I talk a lot about the problem with big tech not just being monopoly power, but also conglomerate power. Fingers in a million pies. Here's a sample from my testimony before the Arizona House of Representatives:
Apple is now involved in offering credit cards, producing TV shows, curating news, offering fitness classes, commissioning video games, streaming music, running digital radio stations, making heart-rate monitors, selling audio speakers and headphones, and of course manufacturing and selling computers, phones, watches, tablets, and controlling the operating system for all of the above. Oh, and apparently they're also close to getting into the car-making business - woohoo!
It's funny that this list starts with the fact that Apple is offering branded cards based on Goldman Sachs credit, because the most holy-shit-is-this-real story of big tech conglomerate abuse yet is about exactly this. Dustin Curtis got locked out of updating apps on his Mac, locked out of playing music, locked out of accessing his calendar, and the rest of his iCloud account, because he was late on a single payment on his Apple Card credit card (by accident no less!). Apple basically bricked his computer as a debt-collection tactic. Read the whole story. It is absolutely b-a-n-a-n-a-s.
This wasn't some rogue error, either. This wasn't a malfunctioning algorithm. Here are Apple's own words:
We’ve been unable to collect full payment for your new iPhone. As a result, we will block the device on the order from further access to the Apple iTunes and Mac App stores, and disable all accounts associated with the device purchased on the order.
To resolve this issue, please call 1-877-255-5923 to speak with an Apple Card Specialist at Goldman Sachs. Once the issue has been resolved, reply to this email so we can charge your card for the difference in value.
That is fucked up. FUCKED. UP.
First, to hold your digital life hostage until you pay off a credit card bill is grotesquely disproportionate. Second, Apple is acting as a debt collector on behalf of another company, and telling you that until you sort out your payments with them, you're going to be shut out of your digital life. Yes, it's called the "Apple Card", but as the statement above explicitly details, you have to settle your debts with Goldman Sachs. Because that's who offered you the credit. Not Apple.
In an episode that seems like it happened a thousand years ago, I learned the hard way that the Apple Card isn't actually "designed" by Apple in the sense that they control "how the card works", but merely in the sense of "how it looks". This was when the credit underwriters at Goldman Sachs deemed my wife worthy of but a tenth the credit I was (despite having a higher credit score!). Just like in this case, Apple didn't even want to talk to us about it. They just sent us round in circles with Goldman Sachs. This was their credit, their underwriting, their decision.
So the Apple Card is a credit product run by Goldman Sachs with an Apple app and branding. Barely different from any other branded credit card in the business. Apple didn't design a credit card, they simply used their branding, and their monopoly position with the iPhone, to push a financial product by Goldman Sachs.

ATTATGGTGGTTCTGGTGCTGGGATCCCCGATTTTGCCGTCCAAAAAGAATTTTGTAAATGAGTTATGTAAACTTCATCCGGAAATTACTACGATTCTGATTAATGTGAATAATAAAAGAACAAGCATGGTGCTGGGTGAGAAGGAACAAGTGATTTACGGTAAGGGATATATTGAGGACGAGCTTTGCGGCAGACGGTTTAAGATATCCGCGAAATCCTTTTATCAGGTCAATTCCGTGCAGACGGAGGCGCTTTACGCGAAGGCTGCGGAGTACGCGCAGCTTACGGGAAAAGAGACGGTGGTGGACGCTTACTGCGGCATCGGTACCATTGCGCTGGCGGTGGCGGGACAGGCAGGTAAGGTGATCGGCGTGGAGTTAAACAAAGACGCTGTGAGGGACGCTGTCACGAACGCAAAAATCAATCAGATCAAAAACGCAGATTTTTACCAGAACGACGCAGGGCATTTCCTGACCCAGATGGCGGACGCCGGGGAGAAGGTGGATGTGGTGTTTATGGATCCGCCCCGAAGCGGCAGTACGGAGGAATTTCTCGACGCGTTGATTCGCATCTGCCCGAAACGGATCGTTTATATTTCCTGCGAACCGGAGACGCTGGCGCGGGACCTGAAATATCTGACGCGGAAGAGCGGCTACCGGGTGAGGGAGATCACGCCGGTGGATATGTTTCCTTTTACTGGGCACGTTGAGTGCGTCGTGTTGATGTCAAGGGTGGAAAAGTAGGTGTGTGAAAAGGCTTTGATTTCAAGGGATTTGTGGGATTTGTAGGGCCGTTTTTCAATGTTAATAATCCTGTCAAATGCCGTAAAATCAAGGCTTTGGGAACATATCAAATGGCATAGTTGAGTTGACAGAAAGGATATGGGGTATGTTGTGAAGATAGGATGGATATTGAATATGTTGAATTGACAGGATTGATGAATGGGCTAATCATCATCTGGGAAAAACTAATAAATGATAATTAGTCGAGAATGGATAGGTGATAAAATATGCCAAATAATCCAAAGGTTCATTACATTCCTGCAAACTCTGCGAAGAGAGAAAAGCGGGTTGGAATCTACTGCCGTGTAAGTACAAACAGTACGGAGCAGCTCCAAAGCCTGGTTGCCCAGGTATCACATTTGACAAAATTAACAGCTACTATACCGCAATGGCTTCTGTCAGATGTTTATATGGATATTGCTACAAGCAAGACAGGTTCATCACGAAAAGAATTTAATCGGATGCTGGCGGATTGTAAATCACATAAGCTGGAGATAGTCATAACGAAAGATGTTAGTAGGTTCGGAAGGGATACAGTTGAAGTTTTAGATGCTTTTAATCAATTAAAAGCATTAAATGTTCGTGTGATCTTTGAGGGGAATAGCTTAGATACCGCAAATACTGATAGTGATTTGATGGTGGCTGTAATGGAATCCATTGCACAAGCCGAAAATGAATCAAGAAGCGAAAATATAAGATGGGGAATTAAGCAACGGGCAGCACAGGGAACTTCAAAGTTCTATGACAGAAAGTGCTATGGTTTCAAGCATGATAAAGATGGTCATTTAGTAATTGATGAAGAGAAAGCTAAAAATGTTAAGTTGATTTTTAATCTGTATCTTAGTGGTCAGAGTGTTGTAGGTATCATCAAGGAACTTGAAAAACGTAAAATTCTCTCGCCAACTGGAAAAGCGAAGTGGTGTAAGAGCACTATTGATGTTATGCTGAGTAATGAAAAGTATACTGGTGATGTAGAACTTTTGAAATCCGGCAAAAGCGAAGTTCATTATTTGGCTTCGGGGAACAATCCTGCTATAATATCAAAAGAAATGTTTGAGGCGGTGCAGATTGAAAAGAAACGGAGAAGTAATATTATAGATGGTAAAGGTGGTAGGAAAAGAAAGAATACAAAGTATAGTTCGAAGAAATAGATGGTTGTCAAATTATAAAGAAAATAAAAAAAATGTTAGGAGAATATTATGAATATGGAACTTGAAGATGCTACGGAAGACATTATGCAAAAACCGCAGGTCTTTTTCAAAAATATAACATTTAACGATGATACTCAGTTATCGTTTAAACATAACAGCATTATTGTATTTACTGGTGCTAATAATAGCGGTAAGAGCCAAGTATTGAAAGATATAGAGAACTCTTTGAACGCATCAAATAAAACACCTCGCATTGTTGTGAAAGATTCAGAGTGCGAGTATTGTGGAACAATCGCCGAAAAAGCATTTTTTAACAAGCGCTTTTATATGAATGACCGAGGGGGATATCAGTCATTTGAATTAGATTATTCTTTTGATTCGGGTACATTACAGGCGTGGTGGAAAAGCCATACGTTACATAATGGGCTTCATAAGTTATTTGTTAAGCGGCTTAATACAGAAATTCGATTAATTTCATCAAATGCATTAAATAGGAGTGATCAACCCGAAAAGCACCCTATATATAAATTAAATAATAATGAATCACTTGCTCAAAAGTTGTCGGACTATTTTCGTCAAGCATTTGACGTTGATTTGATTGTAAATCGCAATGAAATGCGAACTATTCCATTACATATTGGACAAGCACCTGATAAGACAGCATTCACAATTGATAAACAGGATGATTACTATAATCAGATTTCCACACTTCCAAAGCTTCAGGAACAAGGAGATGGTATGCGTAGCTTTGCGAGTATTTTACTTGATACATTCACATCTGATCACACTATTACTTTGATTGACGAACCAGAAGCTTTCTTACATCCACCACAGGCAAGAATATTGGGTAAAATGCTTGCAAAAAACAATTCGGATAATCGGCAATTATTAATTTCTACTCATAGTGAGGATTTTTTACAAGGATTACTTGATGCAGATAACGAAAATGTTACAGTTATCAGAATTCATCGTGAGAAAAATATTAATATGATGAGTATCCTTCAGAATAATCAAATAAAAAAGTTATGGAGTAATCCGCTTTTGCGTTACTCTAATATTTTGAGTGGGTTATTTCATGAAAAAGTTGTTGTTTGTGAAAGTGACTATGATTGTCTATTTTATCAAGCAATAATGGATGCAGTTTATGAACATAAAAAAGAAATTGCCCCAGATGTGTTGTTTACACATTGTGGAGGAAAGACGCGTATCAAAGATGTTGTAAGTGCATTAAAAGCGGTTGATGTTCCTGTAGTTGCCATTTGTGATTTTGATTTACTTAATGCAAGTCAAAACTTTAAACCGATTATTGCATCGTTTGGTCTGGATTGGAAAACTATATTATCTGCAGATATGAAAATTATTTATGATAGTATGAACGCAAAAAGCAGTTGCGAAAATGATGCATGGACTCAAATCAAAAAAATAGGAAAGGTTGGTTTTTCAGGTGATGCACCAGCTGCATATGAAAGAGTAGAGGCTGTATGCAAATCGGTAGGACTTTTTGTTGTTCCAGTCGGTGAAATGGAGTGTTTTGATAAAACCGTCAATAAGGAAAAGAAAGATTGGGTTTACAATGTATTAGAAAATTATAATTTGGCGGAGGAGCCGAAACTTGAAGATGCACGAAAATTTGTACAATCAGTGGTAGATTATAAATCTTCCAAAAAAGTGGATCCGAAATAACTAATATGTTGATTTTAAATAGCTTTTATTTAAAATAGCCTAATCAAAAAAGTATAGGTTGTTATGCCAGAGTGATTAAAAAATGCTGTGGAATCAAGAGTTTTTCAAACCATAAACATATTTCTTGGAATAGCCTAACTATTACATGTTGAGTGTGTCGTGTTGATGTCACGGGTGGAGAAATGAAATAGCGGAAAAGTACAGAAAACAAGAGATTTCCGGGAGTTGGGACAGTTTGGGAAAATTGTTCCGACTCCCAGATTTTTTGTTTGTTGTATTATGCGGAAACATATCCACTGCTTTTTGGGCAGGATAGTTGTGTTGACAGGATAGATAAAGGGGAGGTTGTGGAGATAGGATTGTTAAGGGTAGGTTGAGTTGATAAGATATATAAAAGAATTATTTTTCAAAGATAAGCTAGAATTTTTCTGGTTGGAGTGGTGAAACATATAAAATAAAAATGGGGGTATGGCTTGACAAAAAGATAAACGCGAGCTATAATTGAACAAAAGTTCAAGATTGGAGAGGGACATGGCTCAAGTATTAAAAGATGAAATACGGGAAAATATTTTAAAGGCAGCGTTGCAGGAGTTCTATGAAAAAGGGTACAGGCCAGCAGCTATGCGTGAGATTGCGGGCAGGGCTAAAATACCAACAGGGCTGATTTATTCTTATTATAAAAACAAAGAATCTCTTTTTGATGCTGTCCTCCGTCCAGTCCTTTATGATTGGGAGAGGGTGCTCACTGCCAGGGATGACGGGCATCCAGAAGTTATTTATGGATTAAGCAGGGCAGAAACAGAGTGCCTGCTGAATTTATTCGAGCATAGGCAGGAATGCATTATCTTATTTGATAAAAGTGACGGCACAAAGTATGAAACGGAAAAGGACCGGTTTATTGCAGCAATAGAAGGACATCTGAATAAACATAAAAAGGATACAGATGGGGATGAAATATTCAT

And now they're backing up that branding with these absurd collection tactics. What cut of Goldman Sachs revenues from this credit card do you think Apple takes for their trouble? 30%? Also, is this repo tactic a service that Apple might rent out to other credit card firms, if they too are willing to pay Apple for the muscle?
Because it's hard to imagine repo tactics more effective than holding your digital life ransom until you pay. Why bother with old-school tactics like threatening letters or phone calls when you can simply cut someone off from their digital possessions.
What's also key to this story is just how similar the mechanics are to other stories from the hell hole that is the American credit industry. Apple sends collection notices from email addresses that don't work, they can't even get the product right in the notice, nobody knows what's going on when you call about errors, and you're stuck in purgatory – without access to your digital life! – for days and days at the time.
This is utterly insufferable. Apple should absolutely be barred from using their monopoly position in computing services to act as a debt collector for financial firms. It would be outrageous enough if Apple was doing this when your App Store account was overdraft because one of the many scammy apps they allow ran up the bill, but it's beyond words when they're doing this on behalf of Goldman Sachs.
Now imagine that this Apple Car becomes a reality. So you miss a payment to Goldman Sachs, and now your car is going to be bricked by the side of the road? I'd laugh about how ludicrous that sounds, if it wasn't already standard practice in subprime car lending.
We need Glass-Steagall for big tech. If you're operating an essential digital services company, like Apple is with the iPhone, you can't also be the muscle for a loanshark business that charges 22% APR, and kick people off your dominant platform if they miss a payment.